His father smiled and started to say something but was suddenly seized by a fit of coughing. When he finally recovered his breath and composure, he spat some blood into his handkerchief and said, “Make yourself at home, son. Anders can help you get your things to your room. I need to get some rest. I’ll join you tonight at seven.” That night over dinner the father and son discussed weather and sports. What were the chances that the Avalanche had of winning the cup this season? How about those Broncos? How much snow was up at the resort? They did not speak of each other’s health, wellbeing, or state of mind. They discussed nothing personal. That was the way it had always been between these two.

The next morning at nine Logan told his father that he was going to his appointment and was unsure how long he would be. “If I’m back in time, Dad, we should go to the club for lunch. Would you like that?” He took a car from the garage and drove to Lawyer Dalecki’s office in the city. There he learned that his father had only a week or two to live. She told him that he was the sole beneficiary of the insurance policy and inheritor of the estate. He should plan on coming into cash, businesses, and property worth over 250 million dollars. She would know the exact number soon as she was finished consolidating the balance sheets. She should have a figure for him within the next two or three days. Logan missed lunch with his Dad but did remember to call and tell him that he would be tied up until later that evening. He suggested that they postpone lunch until the following day.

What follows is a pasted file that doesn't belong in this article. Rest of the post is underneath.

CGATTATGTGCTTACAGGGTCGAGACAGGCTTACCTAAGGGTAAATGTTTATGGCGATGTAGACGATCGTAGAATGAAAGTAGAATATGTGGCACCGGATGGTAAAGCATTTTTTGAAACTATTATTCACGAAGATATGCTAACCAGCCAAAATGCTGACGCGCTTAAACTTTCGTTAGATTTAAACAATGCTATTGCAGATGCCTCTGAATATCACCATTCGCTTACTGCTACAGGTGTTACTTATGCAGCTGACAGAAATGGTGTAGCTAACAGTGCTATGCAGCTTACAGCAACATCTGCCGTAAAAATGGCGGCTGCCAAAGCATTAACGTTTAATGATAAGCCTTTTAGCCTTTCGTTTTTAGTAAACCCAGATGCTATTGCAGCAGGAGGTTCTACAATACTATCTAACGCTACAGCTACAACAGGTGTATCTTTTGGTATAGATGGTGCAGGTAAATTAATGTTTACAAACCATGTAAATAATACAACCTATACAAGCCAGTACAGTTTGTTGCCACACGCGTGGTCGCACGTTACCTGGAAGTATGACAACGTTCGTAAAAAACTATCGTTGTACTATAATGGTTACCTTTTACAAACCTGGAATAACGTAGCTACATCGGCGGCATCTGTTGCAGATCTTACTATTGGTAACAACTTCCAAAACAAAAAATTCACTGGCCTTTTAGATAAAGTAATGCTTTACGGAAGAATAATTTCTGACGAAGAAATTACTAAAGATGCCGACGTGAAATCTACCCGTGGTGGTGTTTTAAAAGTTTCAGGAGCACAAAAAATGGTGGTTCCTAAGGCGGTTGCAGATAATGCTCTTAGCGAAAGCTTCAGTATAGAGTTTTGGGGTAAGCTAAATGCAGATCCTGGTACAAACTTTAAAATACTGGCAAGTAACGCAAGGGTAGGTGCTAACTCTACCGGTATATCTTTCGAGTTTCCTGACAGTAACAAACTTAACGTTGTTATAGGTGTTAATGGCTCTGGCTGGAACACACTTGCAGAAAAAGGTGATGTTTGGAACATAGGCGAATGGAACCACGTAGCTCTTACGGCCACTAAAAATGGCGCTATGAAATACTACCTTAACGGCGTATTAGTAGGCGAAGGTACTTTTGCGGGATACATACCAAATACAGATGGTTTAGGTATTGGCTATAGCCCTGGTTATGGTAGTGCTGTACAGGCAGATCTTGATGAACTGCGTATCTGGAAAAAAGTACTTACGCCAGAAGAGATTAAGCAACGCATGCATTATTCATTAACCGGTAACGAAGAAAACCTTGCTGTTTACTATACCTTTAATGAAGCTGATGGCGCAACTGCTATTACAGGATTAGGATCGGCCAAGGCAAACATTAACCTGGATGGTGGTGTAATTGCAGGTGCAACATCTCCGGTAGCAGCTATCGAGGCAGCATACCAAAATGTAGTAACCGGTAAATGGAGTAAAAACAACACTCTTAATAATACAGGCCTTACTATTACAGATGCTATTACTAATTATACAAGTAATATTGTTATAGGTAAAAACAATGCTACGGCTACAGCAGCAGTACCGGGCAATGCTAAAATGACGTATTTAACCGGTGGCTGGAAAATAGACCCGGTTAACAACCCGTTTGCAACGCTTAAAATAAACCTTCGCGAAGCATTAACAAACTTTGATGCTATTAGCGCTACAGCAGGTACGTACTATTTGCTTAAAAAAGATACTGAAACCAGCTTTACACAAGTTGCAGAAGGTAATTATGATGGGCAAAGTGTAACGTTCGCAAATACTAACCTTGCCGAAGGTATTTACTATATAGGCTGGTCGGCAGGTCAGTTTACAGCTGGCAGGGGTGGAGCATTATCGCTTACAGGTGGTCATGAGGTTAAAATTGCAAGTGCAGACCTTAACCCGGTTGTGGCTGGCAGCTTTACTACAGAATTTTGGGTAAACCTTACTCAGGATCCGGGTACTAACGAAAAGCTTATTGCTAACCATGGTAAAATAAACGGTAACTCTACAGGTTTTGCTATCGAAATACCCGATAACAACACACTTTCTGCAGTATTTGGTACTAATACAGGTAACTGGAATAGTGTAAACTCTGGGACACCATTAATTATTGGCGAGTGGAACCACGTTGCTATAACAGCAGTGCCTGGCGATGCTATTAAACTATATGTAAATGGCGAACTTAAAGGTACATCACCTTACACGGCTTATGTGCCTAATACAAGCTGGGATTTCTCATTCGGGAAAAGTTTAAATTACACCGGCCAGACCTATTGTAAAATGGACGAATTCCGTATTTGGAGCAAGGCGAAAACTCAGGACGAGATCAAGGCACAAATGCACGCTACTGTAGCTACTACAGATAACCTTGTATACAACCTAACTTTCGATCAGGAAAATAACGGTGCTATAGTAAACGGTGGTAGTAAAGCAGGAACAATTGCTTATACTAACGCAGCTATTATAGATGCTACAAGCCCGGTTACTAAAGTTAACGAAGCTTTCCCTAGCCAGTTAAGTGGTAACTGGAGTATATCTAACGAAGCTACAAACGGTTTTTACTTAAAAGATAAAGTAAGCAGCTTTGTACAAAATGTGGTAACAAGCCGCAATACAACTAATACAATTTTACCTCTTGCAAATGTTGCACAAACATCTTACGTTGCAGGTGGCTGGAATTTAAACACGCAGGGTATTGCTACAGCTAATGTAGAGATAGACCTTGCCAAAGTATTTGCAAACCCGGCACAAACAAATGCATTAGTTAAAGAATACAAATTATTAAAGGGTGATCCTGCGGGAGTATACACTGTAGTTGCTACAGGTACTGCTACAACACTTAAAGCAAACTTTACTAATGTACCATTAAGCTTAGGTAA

His father agreed and Logan found his way to ‘The 303 Lounge.’ It was an upscale bar a few blocks from Dalecki’s office. He began drinking heavily in premature celebration of his newfound wealth.